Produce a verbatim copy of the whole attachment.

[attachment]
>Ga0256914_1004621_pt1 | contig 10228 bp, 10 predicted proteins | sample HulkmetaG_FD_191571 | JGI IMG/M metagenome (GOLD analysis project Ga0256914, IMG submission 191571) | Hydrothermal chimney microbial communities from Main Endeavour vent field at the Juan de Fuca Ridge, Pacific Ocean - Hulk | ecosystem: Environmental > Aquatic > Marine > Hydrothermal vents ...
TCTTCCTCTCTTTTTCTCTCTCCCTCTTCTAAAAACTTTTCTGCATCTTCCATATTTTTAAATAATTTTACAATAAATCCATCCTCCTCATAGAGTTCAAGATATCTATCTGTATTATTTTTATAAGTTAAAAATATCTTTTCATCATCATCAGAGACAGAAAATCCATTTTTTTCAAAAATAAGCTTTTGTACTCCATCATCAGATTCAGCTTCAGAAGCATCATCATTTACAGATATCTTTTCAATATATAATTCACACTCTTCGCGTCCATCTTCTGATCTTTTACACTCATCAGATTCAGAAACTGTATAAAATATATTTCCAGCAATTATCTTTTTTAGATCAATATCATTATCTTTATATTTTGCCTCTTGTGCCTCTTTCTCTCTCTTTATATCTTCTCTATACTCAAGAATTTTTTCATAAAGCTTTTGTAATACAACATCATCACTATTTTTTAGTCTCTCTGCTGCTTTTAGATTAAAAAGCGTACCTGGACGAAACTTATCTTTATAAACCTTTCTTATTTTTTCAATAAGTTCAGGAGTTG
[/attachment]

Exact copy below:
>Ga0256914_1004621_pt1 | contig 10228 bp, 10 predicted proteins | sample HulkmetaG_FD_191571 | JGI IMG/M metagenome (GOLD analysis project Ga0256914, IMG submission 191571) | Hydrothermal chimney microbial communities from Main Endeavour vent field at the Juan de Fuca Ridge, Pacific Ocean - Hulk | ecosystem: Environmental > Aquatic > Marine > Hydrothermal vents ...
TCTTCCTCTCTTTTTCTCTCTCCCTCTTCTAAAAACTTTTCTGCATCTTCCATATTTTTAAATAATTTTACAATAAATCCATCCTCCTCATAGAGTTCAAGATATCTATCTGTATTATTTTTATAAGTTAAAAATATCTTTTCATCATCATCAGAGACAGAAAATCCATTTTTTTCAAAAATAAGCTTTTGTACTCCATCATCAGATTCAGCTTCAGAAGCATCATCATTTACAGATATCTTTTCAATATATAATTCACACTCTTCGCGTCCATCTTCTGATCTTTTACACTCATCAGATTCAGAAACTGTATAAAATATATTTCCAGCAATTATCTTTTTTAGATCAATATCATTATCTTTATATTTTGCCTCTTGTGCCTCTTTCTCTCTCTTTATATCTTCTCTATACTCAAGAATTTTTTCATAAAGCTTTTGTAATACAACATCATCACTATTTTTTAGTCTCTCTGCTGCTTTTAGATTAAAAAGCGTACCTGGACGAAACTTATCTTTATAAACCTTTCTTATTTTTTCAATAAGTTCAGGAGTTG